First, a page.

I'm in a similar boat as you, but reverse the genders and I am the younger of the two.  My goal is to get the wife retired in 3.5 years and for me to be out by age 60. Start here.  Make a simple spreadsheet of your monthly expenses.  Then ask yourself which of those is a need to have and which of those is a nice to have.

Your cable and phone bills, like mine, are ridiculous.  But you have to convince your cable watching, texting, talking, iPhoneing family that these are both luxuries and not necessities.  Twenty years ago no one would have dreamed of paying $2k a year to use the phone, and now it is considered routine.

Cut your eating out wayyyyy back.  Eat delicious food at home at a cheaper cost.

Continue to be realistic about your medical bills.  If your family suffers from poor health, so be it.  It's a real cost so don't assume that will go down over time.  Bonus to you if it does.

If any of your family is not in good health due to poor decisions (like smoking or weight), some soul-searching is in order.

Lastly and most importantly, set some goals.  Once you have determined what you want to do, sit down with mrtryin and map out a plan to get there.  If he has a pension, excellent, you can use that to plan with.  The 150K you are making now can go a looooong way toward a more comfortable and earlier, if not early, retirement.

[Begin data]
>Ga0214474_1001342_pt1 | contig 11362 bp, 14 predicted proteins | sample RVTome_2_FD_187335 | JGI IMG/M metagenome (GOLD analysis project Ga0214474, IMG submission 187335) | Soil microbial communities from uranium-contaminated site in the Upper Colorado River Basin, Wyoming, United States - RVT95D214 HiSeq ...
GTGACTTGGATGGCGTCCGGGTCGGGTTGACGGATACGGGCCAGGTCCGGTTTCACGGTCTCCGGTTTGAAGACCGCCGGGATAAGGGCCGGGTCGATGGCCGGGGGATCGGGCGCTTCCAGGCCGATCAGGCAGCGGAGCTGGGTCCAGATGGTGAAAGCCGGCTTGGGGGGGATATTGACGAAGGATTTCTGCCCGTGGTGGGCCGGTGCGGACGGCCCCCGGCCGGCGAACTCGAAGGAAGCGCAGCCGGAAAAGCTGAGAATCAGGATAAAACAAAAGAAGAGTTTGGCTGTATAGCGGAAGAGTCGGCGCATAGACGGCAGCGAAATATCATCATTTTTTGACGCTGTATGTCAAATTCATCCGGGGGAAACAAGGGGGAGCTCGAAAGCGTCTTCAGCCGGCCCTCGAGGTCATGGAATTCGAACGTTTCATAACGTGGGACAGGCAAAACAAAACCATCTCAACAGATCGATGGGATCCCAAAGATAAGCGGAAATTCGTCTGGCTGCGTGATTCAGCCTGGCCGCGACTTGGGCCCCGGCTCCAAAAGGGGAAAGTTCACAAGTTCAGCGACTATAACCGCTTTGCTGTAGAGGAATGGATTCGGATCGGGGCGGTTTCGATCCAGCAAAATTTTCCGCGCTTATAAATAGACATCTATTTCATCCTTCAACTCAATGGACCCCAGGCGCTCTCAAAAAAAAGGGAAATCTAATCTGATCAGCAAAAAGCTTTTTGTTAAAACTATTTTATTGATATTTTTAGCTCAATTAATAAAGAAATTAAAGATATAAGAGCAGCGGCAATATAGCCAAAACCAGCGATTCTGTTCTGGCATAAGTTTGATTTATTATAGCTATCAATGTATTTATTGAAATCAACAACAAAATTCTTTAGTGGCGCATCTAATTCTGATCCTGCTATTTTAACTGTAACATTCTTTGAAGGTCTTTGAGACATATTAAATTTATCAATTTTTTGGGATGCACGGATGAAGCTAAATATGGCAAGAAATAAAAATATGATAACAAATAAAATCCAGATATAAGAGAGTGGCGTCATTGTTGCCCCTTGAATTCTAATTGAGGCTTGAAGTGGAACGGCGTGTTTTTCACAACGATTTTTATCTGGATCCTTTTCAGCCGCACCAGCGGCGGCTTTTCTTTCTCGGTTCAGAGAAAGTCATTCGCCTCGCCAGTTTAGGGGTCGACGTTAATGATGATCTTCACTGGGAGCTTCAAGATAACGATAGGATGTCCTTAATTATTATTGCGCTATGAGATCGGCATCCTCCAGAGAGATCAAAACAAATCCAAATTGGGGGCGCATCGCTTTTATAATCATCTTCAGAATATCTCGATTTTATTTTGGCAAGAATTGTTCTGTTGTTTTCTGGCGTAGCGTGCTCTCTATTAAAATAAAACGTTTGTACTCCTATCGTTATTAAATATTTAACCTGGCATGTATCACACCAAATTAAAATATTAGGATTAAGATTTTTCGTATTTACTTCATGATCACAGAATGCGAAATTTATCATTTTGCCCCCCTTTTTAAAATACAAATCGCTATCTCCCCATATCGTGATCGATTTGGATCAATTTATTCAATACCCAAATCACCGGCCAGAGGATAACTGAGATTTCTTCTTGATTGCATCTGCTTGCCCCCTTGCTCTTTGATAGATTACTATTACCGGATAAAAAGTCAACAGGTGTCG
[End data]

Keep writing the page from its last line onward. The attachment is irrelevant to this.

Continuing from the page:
In your shoes I would keep working, get the finances under control, and set out your roadmap.  As for the kids college, go in state public and I don't have an issue with helping them along with that.  Perhaps pick up half the expense and have them work while in college to pay the other half.  That way they have skin in the game and exit college ready to make their own stashes.

Good luck! 


  • Handlebar Stache
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That's only true if he's had a Roth IRA established for five years.

Oops, my bad.  Yes, of course.  Good catch, thanks. 


  • 5 O'Clock Shadow
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Your situation is not dire at all...provided that defined benefit pension keeps paying. With your right of survivorship, you're going to be fine for a long time, too. However, if the pension is eliminated or cut substantially, you're going to have to make major changes.

I agree with the posters who questioned extra principal payments to the mortgage. Putting in extra principal of $500 won't pay off the mortgage for another 15 years or so. It doesn't seem like that's the best use $6000 per year now.